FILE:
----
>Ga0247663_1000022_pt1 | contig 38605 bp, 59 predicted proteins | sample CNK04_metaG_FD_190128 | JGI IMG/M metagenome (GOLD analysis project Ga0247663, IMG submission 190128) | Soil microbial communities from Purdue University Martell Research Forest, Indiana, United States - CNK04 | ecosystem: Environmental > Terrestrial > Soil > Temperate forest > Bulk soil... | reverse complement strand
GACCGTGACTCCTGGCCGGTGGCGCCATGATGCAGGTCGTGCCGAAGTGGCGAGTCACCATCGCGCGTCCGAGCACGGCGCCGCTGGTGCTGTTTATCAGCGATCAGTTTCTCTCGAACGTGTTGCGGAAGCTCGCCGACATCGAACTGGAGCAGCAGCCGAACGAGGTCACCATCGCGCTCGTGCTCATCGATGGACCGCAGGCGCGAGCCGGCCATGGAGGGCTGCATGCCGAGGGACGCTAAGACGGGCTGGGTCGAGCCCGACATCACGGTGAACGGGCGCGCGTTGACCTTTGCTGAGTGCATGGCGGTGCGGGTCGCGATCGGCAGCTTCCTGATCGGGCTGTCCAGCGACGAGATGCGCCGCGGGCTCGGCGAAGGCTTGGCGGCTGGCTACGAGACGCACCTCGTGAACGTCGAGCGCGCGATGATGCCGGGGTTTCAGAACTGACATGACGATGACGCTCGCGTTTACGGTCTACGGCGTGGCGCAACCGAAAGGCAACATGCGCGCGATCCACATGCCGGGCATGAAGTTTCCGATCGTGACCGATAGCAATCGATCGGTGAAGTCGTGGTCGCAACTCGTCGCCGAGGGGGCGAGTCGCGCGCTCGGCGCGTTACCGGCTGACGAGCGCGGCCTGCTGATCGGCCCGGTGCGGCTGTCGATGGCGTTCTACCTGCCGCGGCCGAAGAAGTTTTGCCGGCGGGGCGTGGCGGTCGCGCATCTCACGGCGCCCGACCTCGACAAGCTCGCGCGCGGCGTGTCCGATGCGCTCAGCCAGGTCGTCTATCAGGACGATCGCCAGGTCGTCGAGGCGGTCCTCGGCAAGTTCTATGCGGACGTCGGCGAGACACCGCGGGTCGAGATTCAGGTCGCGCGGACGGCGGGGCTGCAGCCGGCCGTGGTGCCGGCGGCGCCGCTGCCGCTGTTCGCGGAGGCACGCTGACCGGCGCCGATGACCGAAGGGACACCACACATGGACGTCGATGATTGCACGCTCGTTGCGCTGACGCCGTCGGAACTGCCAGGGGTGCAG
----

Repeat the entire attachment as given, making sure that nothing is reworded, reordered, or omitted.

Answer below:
>Ga0247663_1000022_pt1 | contig 38605 bp, 59 predicted proteins | sample CNK04_metaG_FD_190128 | JGI IMG/M metagenome (GOLD analysis project Ga0247663, IMG submission 190128) | Soil microbial communities from Purdue University Martell Research Forest, Indiana, United States - CNK04 | ecosystem: Environmental > Terrestrial > Soil > Temperate forest > Bulk soil... | reverse complement strand
GACCGTGACTCCTGGCCGGTGGCGCCATGATGCAGGTCGTGCCGAAGTGGCGAGTCACCATCGCGCGTCCGAGCACGGCGCCGCTGGTGCTGTTTATCAGCGATCAGTTTCTCTCGAACGTGTTGCGGAAGCTCGCCGACATCGAACTGGAGCAGCAGCCGAACGAGGTCACCATCGCGCTCGTGCTCATCGATGGACCGCAGGCGCGAGCCGGCCATGGAGGGCTGCATGCCGAGGGACGCTAAGACGGGCTGGGTCGAGCCCGACATCACGGTGAACGGGCGCGCGTTGACCTTTGCTGAGTGCATGGCGGTGCGGGTCGCGATCGGCAGCTTCCTGATCGGGCTGTCCAGCGACGAGATGCGCCGCGGGCTCGGCGAAGGCTTGGCGGCTGGCTACGAGACGCACCTCGTGAACGTCGAGCGCGCGATGATGCCGGGGTTTCAGAACTGACATGACGATGACGCTCGCGTTTACGGTCTACGGCGTGGCGCAACCGAAAGGCAACATGCGCGCGATCCACATGCCGGGCATGAAGTTTCCGATCGTGACCGATAGCAATCGATCGGTGAAGTCGTGGTCGCAACTCGTCGCCGAGGGGGCGAGTCGCGCGCTCGGCGCGTTACCGGCTGACGAGCGCGGCCTGCTGATCGGCCCGGTGCGGCTGTCGATGGCGTTCTACCTGCCGCGGCCGAAGAAGTTTTGCCGGCGGGGCGTGGCGGTCGCGCATCTCACGGCGCCCGACCTCGACAAGCTCGCGCGCGGCGTGTCCGATGCGCTCAGCCAGGTCGTCTATCAGGACGATCGCCAGGTCGTCGAGGCGGTCCTCGGCAAGTTCTATGCGGACGTCGGCGAGACACCGCGGGTCGAGATTCAGGTCGCGCGGACGGCGGGGCTGCAGCCGGCCGTGGTGCCGGCGGCGCCGCTGCCGCTGTTCGCGGAGGCACGCTGACCGGCGCCGATGACCGAAGGGACACCACACATGGACGTCGATGATTGCACGCTCGTTGCGCTGACGCCGTCGGAACTGCCAGGGGTGCAG